Full Length Play
Time Period - Contemporary, Present Day, New Millennium/21st Century
Settings Of Play -
The present. A comfortable, yet stylish brownstone in Harlem, New York. The main room is furnished with chairs, a sofa, a television, stereo and a coffee table. The stage also has a walk-in closet or a dresser that store various props (books, clothing, hats, shoes, etc.) to help them create each vignette and character. Musical selections by female musicians and singers should be used to aid segues between scenes. There is the option of including video, voice-over audio and slides to add to the post-modern, fast-paced, surreal environment.
Additionally, the theater lobby ought to contain various SBF artifacts: a bookshelf with several books by African American novelists and theorists as well as a stack of popular women’s magazines and piles of CDs, a dresser with framed vintage family photographs; a chair with an old quilt and perhaps a bulletin board with take-out menus and credit card bills attached. There should also be paintings and sculptures by black women artists.
FEATURES / CONTAINS
Physical Comedy, Multimedia
Interior Set, Unit Set/Multiple Settings, Bare Stage/Simple Set
Contemporary Costumes / Street Clothes
Alcohol, Intense Adult Themes, Strong Language, Mild Adult Themes
Adult, Senior, Teen (Age 14 - 18)
College Theatre / Student, Community Theatre, Professional Theatre, Reader's Theatre, Shoestring Budget, Blackbox / Second Stage /Fringe Groups, Tours
RECOGNITION / AWARDS
Nominee! The 2004 LA Weekly Theater Award for Best Comedy
Single Black Female is a two-woman show with rapid-fire comic vignettes that explore the lives of thirty-something African American middle class women in urban America as they search for love, clothes and dignity in a world that fails to recognize them amongst a parade of stereotypical images. SBF 1, an English literature professor, and SBF 2, a corporate lawyer, keep each other balanced as they face their fears of rejection, hopes for romance and reminisce about black girlhood wounds. While embodying a variety of characters, the girlfriends discuss the absurdities of interracial dating, the lure of recreational shopping and the merits of college reunions for bolstering one's self-esteem. After reviewing their escapades in past relationships and confessing their own mounting anxieties about commitment and the possibility of motherhood, the pair realize their best chance at love may be found closer than they ever imagined.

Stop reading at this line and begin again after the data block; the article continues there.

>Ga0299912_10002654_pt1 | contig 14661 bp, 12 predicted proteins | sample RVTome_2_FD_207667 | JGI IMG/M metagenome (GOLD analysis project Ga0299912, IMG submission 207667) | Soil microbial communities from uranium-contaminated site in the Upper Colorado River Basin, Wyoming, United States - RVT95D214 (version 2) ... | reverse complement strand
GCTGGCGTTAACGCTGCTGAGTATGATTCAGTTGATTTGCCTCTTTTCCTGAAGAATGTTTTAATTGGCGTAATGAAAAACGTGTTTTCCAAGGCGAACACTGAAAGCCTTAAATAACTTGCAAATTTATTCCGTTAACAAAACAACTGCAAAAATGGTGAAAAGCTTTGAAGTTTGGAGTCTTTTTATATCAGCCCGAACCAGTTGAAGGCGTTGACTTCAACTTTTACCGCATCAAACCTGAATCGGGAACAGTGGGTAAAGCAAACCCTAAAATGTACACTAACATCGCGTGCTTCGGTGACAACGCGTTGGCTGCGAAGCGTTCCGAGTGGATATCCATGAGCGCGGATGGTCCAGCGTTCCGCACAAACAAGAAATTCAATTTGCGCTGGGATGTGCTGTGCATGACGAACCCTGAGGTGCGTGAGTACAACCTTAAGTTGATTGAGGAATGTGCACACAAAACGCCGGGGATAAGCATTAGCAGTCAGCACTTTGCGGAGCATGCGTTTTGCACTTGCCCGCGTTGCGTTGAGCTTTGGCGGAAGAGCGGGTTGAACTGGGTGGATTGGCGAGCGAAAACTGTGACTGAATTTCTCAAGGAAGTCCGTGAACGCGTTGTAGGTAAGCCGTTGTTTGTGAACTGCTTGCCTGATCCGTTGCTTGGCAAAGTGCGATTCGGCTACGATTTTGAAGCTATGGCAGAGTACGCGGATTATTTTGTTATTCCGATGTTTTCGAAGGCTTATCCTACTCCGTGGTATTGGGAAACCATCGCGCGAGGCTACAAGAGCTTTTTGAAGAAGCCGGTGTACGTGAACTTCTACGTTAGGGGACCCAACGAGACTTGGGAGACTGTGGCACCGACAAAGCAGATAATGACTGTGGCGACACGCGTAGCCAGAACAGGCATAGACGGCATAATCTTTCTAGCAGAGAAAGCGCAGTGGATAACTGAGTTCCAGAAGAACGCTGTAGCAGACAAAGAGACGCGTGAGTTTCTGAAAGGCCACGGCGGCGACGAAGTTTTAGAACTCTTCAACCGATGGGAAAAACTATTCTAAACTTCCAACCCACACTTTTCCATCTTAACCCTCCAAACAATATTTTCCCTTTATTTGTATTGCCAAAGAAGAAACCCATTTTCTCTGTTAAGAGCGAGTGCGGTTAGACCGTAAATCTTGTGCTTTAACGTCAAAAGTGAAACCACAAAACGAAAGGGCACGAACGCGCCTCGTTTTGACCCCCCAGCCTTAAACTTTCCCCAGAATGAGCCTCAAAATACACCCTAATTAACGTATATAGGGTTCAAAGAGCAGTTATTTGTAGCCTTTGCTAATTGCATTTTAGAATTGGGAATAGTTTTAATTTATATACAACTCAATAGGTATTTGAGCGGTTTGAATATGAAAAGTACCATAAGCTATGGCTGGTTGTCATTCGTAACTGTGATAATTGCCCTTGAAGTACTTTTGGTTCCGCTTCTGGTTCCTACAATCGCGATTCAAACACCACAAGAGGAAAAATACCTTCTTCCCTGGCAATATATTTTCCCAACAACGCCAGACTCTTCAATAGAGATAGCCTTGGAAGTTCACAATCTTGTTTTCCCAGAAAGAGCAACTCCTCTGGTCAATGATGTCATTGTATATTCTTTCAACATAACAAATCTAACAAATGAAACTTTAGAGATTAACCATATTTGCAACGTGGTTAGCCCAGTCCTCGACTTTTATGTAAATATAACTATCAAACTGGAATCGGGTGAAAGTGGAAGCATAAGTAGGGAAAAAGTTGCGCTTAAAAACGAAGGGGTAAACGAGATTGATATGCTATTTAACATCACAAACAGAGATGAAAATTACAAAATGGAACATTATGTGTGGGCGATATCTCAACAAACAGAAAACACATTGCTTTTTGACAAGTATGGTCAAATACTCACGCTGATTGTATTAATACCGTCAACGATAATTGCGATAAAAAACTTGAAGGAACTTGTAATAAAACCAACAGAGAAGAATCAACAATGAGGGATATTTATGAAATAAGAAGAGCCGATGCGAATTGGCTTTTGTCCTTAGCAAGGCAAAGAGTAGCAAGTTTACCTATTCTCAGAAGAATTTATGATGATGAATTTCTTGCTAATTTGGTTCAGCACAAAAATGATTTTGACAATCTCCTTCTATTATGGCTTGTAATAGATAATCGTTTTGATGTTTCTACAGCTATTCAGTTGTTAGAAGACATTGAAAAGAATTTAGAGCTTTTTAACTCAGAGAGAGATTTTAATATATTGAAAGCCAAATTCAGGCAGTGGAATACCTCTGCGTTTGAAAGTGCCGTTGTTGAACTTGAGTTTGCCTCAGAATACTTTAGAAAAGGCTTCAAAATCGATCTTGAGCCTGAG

"A socially significant and very entertaining two-woman show that manages to be simultaneously self-deprecating and proud.– The New York Times
"Fresh...hugely entertaining theater!"– Variety
"Perfectly suited for the post-Sex and the City woman." – Back Stage
"Thompson stands her stereotypes on their heads, to apt and funny effect. These right-on feminist sisters want equal rights and equal pay, but they also yearn for steamy romance and Jimmy Choo shoes, not necessarily in that order." – The Los Angeles Times
"A bracing, funny, bittersweet...show that is both bigger than life and wondrously small, with plenty of notes in between." – LA Weekly
"Very entertaining...is a testament to Thompson's sharp wit." – San Francisco Examiner
Single Black Female was first developed in workshop at the Brava Theater in San Francisco, California and Arturo Catricaladirected its first stage reading at Brava Theater’s Festival of New Plays on January 28, 1998.
Single Black Female received its world premiere at Theatre Rhinoceros (Artistic Director, Adele Prandini) in San Francisco, California on March 11, 1999. Scenic design was by Maritza Perez, lighting design by Jason Fuges, costume design by Flynn DeMarco, sound design by Byron Mason and dramaturgy by Kim Euell. Colman Domingo directed Tia Hunnicutt (SBF 1) and Comika Griffin (SBF 2).